Should @RuthBourdain Win a Beard Nomination?

Apr 042011
 

I asked former Gourmet editor Ruth Reichl this very question last week, after a talk she gave at Stanford University.

Turns out that the James Beard awards, the so-called “Oscars of food writing,” launched a new humor category and nominated an anonymous tweeter called Ruth Bourdain.

This fictional character’s rain of raunchy tweets mash up Ruth Reichl and bad boy Anthony Bourdain (That’s Bourdain’s face and Reichl’s hair in the photo), often satirizing Reichl’s lyrical tweets in Bourdain’s sardonic tone. She mimics his humor, shock value and swearing.

There’s been lots of hand-wringing in the press about this nomination, because RuBo is anonymous. Also because the category is for a journalism award. I mean, are tweets journalism?

Reichl said she “loved the idea” of a humorous food writing category, and that Ruth Bourdain “wouldn’t have been possible 10 years ago,” because of Twitter. Both Reichl and Bourdain are rooting for her to win. Reichl said she suspects RuthBourdain is a man. She’s dying to see whether this man/woman attends the ceremony and reveals his/her true identity.

Bourdain wants to see RuBo unmasked as well. Here’s what he said about the nomination: “I am, however, rooting for Ruth Bourdain to win in the new humor category. Because I’m pleasantly surprised to find the Beardies even discovering the existence of a sense of humor. Because it will be interesting to hear how the mysterious hermaphroditic on-line parody of Ruth Reichl and yours truly will accept the award if she/he wins. And because, apparently, some in the food writing “community” are said to be peeved that such an unserious, unidentified, uncontrollable–and well, funny, candidate might be honored by the purported “Oscars of Food”. It is said that some feel his/her nomination “cheapens” the enterprise.”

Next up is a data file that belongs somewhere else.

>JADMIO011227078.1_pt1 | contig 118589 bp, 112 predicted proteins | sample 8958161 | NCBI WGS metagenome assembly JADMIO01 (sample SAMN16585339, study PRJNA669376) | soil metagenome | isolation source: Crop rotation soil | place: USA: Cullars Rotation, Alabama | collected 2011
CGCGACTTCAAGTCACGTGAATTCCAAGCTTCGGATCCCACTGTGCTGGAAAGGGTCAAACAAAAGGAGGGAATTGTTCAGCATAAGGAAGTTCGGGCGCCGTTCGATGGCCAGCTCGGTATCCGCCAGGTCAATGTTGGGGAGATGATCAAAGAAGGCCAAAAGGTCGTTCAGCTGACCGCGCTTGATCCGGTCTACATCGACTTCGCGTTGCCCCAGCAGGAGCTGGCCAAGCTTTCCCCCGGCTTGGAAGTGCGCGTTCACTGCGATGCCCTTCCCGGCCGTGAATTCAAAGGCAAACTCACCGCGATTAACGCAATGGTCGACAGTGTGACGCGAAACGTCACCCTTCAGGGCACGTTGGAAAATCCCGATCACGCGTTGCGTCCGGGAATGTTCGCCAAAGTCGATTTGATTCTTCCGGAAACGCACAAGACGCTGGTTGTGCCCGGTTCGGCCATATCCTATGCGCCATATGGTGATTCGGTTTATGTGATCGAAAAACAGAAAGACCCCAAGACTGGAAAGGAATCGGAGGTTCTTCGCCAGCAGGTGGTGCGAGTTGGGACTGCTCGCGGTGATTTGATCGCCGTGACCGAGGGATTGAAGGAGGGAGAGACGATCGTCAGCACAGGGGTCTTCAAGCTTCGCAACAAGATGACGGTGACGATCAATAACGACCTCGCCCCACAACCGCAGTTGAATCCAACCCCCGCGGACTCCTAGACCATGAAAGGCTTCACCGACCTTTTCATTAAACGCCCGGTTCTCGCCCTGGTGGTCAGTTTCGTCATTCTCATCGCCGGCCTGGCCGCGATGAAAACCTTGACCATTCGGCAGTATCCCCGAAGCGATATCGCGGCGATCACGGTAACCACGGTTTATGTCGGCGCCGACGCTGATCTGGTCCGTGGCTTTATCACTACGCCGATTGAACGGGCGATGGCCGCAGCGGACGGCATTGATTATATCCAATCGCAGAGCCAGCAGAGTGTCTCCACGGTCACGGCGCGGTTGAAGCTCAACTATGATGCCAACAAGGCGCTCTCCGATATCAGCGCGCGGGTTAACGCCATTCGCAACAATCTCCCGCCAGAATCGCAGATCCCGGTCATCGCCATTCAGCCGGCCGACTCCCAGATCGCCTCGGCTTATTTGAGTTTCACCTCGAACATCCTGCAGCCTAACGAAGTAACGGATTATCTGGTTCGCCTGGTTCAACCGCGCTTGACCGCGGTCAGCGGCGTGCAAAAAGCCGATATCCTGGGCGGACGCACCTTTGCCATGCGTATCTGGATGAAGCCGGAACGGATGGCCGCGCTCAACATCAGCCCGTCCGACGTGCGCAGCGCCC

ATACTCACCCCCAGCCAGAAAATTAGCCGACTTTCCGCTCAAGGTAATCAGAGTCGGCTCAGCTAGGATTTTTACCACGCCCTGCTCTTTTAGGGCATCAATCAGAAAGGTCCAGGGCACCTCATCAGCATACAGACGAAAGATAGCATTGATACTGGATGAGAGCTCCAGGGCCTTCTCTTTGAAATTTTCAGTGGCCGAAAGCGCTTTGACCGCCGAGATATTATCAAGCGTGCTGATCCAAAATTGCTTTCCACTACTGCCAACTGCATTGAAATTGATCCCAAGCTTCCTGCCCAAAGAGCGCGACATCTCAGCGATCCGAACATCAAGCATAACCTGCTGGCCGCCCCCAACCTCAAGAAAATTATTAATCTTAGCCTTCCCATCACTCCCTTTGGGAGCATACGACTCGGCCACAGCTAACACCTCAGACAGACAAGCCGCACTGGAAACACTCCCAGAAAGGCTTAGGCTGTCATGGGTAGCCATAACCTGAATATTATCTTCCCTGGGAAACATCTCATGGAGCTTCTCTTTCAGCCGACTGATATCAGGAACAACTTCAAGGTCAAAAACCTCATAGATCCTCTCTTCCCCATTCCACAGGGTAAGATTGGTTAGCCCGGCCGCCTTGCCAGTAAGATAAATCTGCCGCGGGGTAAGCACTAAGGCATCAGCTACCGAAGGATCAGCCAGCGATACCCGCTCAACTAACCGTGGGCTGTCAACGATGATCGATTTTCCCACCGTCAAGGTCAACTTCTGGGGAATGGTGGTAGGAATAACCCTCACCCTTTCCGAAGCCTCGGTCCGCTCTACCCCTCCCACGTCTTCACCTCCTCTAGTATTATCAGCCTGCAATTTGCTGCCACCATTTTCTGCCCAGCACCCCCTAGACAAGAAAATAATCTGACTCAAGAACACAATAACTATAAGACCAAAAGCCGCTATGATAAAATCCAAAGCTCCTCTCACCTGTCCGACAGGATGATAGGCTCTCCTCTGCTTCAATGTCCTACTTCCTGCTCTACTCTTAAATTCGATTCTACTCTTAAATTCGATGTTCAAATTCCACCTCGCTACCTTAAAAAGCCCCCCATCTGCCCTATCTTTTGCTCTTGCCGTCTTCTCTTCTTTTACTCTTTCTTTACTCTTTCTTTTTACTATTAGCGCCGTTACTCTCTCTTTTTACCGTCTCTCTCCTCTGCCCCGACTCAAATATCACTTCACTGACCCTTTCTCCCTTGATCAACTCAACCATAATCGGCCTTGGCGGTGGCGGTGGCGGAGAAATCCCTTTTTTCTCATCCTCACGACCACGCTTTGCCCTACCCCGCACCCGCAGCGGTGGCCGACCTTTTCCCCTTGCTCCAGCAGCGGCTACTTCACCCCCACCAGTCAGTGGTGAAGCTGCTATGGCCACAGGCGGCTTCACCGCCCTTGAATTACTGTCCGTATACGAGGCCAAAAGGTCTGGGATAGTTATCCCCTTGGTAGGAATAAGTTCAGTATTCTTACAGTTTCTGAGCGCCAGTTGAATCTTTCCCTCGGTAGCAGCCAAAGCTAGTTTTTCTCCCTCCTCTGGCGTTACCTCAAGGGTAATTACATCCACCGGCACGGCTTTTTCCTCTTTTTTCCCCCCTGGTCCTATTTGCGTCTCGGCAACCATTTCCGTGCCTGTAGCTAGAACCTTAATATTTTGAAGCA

The two other finalists for the humor awards are:

As for me, I think her tweets are entertainment, not journalism. Yes, RuBo’s a hoot, maybe food writers could use a good laugh, and she should get kudos for her ability to fashion a hilarious tweet. On the other hand, if I ever submitted a piece of journalism for a Beard award, I’d like the judges to take my essay seriously: the writing, concept, lead, research, revelations, structure, flow, conclusion — and the humor.

What do you think? Should tweets be eligible for a prestigious journalism award? Should an anonymous tweeter win a Beard, or should the award go to humor writers who write long, well-thought out essays?

Update: S/he won!

  30 Responses to “Should @RuthBourdain Win a Beard Nomination?”

  1. It’s harder to write short than long. The concept for Ruth Bourdain is highly original and the tweets are brilliant. I’d hope s/he wins, but I’m not sure it would be as fun with the writer revealed.

    • I bet the writer would not reveal him or herself by accepting the award, unless she or he wanted it to be over.

  2. You bring up an interesting point, as always. It took me a few minutes to unwrap my hands from my coffee mug and type these thoughts.

    I think if Beard created the catagory for humor, then all writers should have a fair chance to stir the pot and contribute. On the other hand, I struggle with the anonymity of @RuthBourdain. Of course, he/she could win the award for Most Creative, like Mark Zabel’s Fried Beer in Laussade’s piece “OK, Who Put Food in my Beer?” Or Beard could create an “anonymous” catagory. No telling what would come of that. Hmmm. I’m going back to my coffee and read a little more Alice L. She gets my vote.